Kodak is un-bankrupt.
BBC, ABC US, Forbes
Well, at least Kodak the name has approval to come out of Chapter 11 protection, and Kodak the name is just going to retire as a printing company.
Kodak the film and chemicals company (for those who didn't know) is now owned by its UK pension fund, I don't know if anyone knows how long htat's going to last until the kill off the last of Portra and TMax (I hope not, I love TMax).
An awful lot of electrons were terribly inconvenienced in the making of this post.
f/64 and be there.
We all knew this day was coming.
Sad, though, as most of the US based retirees appear to have been thrown under the bus.
From HuffPost: http://www.huffingtonpost.com/2013/0...n_3786675.html
On Tuesday, Judge Allan Gropper approved the company's plan to emerge from court oversight, paving the way for it to recreate itself as a new – and much smaller – company focused on commercial and packaging printing.
In making his ruling, Gropper noted that his approval of the plan will result in the loss of retirement and health care benefits for many former workers, while many of the company's investors will recoup just pennies on the dollar.
Within the photographic field only the consumer business went to KPP.
Originally Posted by Dr Croubie
The industrial photographic business, or rather what is left of it after several split-offs/or seeming cancelling, stayed with Kodak.
The future of that is still unclear.
Portra, TMax, and Ektar, are very popular products. Every time I buy it even in 8x10 it seems to represent a new emulsion batch, which tells
me it's being frequently run. RA4 paper is also doing well. So these film and paper products should be able to earn their keep for a long time,
especially since they no longer have to subsidize unrelated ventures within an oversize megacorp geared to market speculation rather than
basic sustained profit. If an asteroid hits us, or an ebola epidemic, ... who knows....but a game plan is in place, the product is being made,
and no need to panic. The dust is settling.
I hope PE didn't get bit too hard. Good luck Kodak(s).
Sponsored Ad. (Subscribers to APUG have the option to remove this ad.)
My feelings exactly. Presumably Kodak sells a lot more film than Ilford, probably rather a lot more, and Ilford can make it work. Efke, Impossible Project, Foma, maybe Ferrania too. If Kodak can cut away the BS and run as a private entity without caring what The Street thinks, then this may be the best thing to have happened to film for a long time.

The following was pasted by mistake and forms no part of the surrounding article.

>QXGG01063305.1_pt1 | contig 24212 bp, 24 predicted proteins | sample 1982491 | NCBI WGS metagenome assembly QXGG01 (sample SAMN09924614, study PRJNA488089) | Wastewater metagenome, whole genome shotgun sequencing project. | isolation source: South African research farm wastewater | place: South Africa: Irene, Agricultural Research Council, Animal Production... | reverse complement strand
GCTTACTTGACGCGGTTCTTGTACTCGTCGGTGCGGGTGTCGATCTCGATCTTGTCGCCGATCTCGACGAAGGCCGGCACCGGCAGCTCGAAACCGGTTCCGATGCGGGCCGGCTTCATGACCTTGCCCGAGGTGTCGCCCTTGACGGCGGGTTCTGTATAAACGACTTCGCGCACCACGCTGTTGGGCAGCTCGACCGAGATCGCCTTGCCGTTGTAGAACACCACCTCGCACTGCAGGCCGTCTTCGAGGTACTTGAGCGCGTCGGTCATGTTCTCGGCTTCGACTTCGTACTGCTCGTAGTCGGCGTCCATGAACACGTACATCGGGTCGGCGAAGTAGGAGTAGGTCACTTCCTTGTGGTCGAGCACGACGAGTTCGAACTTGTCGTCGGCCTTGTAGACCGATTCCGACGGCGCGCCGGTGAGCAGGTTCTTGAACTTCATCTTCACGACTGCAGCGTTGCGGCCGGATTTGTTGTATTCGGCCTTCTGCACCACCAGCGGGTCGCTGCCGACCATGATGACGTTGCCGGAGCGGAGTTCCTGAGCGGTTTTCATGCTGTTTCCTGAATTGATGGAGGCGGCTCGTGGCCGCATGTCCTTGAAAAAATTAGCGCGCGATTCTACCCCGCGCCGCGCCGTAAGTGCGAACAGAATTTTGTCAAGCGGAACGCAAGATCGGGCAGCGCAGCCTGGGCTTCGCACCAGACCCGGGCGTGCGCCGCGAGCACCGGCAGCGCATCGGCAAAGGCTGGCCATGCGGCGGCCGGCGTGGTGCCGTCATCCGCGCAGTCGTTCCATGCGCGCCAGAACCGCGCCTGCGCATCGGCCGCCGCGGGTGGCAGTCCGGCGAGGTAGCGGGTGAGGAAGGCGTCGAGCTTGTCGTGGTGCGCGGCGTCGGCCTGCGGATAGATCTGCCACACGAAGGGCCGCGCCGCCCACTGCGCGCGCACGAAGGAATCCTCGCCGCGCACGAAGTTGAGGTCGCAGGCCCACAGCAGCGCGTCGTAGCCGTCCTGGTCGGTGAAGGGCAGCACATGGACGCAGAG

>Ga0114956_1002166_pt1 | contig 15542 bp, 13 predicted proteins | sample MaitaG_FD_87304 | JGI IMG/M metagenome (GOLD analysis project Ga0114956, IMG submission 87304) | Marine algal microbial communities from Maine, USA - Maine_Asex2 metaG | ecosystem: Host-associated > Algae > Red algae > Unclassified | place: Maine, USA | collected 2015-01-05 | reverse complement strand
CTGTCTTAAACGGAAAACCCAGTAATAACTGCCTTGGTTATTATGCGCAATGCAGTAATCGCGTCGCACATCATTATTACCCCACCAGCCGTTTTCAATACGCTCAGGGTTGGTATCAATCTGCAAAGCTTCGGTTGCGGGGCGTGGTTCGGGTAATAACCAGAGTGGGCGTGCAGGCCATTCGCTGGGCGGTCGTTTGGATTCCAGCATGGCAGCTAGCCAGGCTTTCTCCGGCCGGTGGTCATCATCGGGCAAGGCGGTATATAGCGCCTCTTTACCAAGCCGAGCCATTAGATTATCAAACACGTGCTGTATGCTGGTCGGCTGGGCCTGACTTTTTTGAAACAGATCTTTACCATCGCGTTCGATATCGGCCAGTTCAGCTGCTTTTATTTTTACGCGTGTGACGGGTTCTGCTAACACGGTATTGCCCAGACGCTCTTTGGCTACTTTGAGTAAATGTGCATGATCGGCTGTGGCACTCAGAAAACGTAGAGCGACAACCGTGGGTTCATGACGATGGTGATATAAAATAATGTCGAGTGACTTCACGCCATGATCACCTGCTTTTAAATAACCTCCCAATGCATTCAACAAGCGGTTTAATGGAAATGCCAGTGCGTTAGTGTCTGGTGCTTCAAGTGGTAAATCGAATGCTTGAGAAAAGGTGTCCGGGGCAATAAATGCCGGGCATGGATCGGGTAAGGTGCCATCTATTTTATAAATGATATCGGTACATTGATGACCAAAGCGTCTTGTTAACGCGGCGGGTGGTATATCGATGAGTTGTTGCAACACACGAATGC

Originally Posted by DREW WILEY
Originally Posted by thegman
There will be shares in the new company no? If yes, then the Street will very much demand profits from the new Kodak.
The system of private capital markets that we have today is probably the greatest impediment to the creation of sustainably profitable companies that could possibly exist. Had one started out with a goal of designing the worst possible model, one could have done no worse than sketching Wall Street across one's lunch napkin.
Last edited by Ken Nadvornick; 08-20-2013 at 10:38 PM. Click to view previous post history.
Reason: Incorrect terminology...
"There is very limited audience for the arty stuff, and it is largely comprised of other arty types, most of whom have no money to spend because no one is buying their stuff either. More people bring their emotions to an image than bring their intellect. The former are the folks who have checkbooks because they are engineers, accountants, and bankers—and generally they are engineers, accountants and bankers because they are not artists."
— Amanda Tomlin, Looking Glass Magazine, 2014
Why did the UK pensioners have a claim against Kodak but none from elsewhere? It seems strange that only those in the UK got relief from Kodak in bankruptcy while the others were left out to dry.
Of course; Perez and his cronies wouldn't leave without raiding the corporate bank account. The stockholders get nothing, yet Perez exits an even wealthier individual. Must be his reward for his exemplary skills as a CEO.
The U.S. Trustee also filed an objection challenging the legality of hefty cash and stock bonuses that Kodak executives are expected to receive when the Rochester, N.Y., company exits from bankruptcy protection.